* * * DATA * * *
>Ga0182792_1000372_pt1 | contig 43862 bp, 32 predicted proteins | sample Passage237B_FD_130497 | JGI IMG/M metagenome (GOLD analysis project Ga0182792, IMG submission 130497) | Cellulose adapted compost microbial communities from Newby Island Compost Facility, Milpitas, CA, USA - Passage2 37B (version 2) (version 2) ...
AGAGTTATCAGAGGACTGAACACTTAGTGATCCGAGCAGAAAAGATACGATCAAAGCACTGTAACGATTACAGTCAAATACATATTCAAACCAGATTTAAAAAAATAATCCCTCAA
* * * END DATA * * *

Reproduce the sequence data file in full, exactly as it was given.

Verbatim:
>Ga0182792_1000372_pt1 | contig 43862 bp, 32 predicted proteins | sample Passage237B_FD_130497 | JGI IMG/M metagenome (GOLD analysis project Ga0182792, IMG submission 130497) | Cellulose adapted compost microbial communities from Newby Island Compost Facility, Milpitas, CA, USA - Passage2 37B (version 2) (version 2) ...
AGAGTTATCAGAGGACTGAACACTTAGTGATCCGAGCAGAAAAGATACGATCAAAGCACTGTAACGATTACAGTCAAATACATATTCAAACCAGATTTAAAAAAATAATCCCTCAA